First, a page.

Florida Keys Wildlife Rescue

Education

We strive to mitigate damage to the environment by bringing wildlife and people together to develop awareness of the interaction and importance of animals, the environment, and the human community. Our program teaches people to empathize. Damaged wing? – damaged leg? – inability to get around, to function normally. Result? In the case of humans, tremendous inconvenience; in the case of wildlife, starvation and death. Who is more at risk? We work with the public to restore habitat to its previously pristine condition by conducting clean-up activities and planting in scarified areas.

Youth Education

FKWR makes presentations at schools and introduced in 2003 a new facet of the program which received enthusiastic responses from summer visiting groups – having students become intimately familiar with all aspects of our environment by writing essays about it and its inhabitants, thereby creating a deeper understanding about how the environment supports us all as well as the detrimental effects of human, thoughtlessness, carelessness, pollution, and greed. The program is ongoing in Big Pine Neighborhood Charter School; Key West High School; Poinciana, Sigsbee, and Sugarloaf Elementary Schools; and Sugarloaf Middle School and has received enthusiastic responses from everyone involved.

In addition to summer programs for visiting groups such as the Boy & Girl Scouts and YMCA, FKWR gives informal presentations to children who would otherwise be left to their own devices during the summer school break. “Homework assignments,” about which they are extremely excited when they learn that they will be used in presentations or published, educate them while keeping them occupied.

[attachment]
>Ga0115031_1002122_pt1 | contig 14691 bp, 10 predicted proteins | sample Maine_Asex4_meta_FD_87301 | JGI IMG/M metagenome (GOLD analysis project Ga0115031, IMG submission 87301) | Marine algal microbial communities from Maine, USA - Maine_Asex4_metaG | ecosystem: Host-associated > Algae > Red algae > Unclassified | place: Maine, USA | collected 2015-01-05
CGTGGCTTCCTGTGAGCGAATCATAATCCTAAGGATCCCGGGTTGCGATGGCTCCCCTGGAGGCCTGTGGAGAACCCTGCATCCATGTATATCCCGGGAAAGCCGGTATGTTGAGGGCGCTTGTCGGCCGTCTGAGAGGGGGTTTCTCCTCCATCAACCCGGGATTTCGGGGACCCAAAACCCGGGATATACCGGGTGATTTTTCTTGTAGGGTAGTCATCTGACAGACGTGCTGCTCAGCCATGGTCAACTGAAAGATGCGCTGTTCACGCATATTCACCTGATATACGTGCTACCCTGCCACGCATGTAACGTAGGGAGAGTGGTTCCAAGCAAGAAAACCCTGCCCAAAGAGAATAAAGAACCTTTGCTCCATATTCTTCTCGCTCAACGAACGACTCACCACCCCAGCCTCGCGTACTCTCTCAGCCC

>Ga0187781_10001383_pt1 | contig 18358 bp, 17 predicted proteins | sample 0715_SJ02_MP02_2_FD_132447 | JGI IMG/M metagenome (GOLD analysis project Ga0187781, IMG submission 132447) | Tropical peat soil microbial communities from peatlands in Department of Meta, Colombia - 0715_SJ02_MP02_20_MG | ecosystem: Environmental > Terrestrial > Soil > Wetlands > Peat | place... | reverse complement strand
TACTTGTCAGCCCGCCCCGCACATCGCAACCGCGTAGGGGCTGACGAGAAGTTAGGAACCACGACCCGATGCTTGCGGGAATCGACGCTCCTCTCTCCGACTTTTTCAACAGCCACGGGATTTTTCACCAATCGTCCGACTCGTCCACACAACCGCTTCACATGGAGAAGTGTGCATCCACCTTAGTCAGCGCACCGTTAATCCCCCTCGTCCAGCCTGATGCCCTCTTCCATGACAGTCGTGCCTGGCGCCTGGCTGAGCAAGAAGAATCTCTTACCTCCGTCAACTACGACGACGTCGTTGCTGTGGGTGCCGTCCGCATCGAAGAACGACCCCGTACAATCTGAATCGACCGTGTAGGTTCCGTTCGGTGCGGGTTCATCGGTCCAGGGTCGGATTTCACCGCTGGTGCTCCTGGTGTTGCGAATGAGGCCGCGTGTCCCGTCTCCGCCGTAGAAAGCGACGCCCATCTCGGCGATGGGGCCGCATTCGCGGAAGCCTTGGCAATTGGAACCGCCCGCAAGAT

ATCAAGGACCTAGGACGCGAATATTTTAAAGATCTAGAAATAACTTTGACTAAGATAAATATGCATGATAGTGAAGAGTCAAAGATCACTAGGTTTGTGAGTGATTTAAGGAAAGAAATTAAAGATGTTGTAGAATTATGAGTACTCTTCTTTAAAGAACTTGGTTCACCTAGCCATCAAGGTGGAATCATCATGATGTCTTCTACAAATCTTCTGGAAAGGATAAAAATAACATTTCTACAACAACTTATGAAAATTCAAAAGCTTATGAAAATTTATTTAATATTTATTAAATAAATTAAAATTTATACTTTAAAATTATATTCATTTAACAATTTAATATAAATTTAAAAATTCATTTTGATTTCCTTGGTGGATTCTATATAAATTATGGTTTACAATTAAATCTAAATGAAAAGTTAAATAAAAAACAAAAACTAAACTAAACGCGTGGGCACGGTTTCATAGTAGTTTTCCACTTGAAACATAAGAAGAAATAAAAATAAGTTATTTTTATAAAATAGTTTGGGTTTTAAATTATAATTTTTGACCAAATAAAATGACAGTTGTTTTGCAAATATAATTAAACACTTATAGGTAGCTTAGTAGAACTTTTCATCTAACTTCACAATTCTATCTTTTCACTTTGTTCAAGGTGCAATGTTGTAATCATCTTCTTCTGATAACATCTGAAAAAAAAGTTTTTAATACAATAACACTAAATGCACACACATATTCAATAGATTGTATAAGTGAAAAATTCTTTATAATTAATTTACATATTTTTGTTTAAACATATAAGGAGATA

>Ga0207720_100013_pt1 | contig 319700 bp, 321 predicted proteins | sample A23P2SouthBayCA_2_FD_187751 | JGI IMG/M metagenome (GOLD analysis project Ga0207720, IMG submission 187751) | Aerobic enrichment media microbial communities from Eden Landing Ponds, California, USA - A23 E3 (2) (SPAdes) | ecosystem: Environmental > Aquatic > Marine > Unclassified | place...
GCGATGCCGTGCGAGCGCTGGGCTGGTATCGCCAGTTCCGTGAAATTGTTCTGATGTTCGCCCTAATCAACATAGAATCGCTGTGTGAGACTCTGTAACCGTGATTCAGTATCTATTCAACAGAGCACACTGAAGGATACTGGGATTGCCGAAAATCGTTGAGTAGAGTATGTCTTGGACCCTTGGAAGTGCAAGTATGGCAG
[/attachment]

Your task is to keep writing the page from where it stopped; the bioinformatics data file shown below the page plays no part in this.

Public Education

Outreach and educational programs which strive to bring about public awareness about environmental pollution, habitat damage, and exploitation of wildlife are part of our program. Brochures and flyers are made available at public places and personally handed out on beaches (to mitigate trash problems), bridges (to educate fishing people about the hazards of monofilament line to wading birds), and other venues for public gatherings. Presentations are made at various meetings such as the Audubon and Discovery programs as well as to informal groups at RV sites, recreation facilities, marinas, and fishing lodges. Guidance for helping injured wildlife is published in newspapers.

FKWR staff take advantage of impromptu educational opportunities during rescue situations. Having people witnessing a rescue assist in various ways offers them a first-hand look at the horrors inflicted on our wildlife by human thoughtlessness and carelessness. Since many of these rescues suffer fishing-related injuries and are often in the area of fishing people, seeing the physical wounds attributable to fishing hooks and monofilament line invokes in most a resolve to be more considerate and careful while they pursue their activities.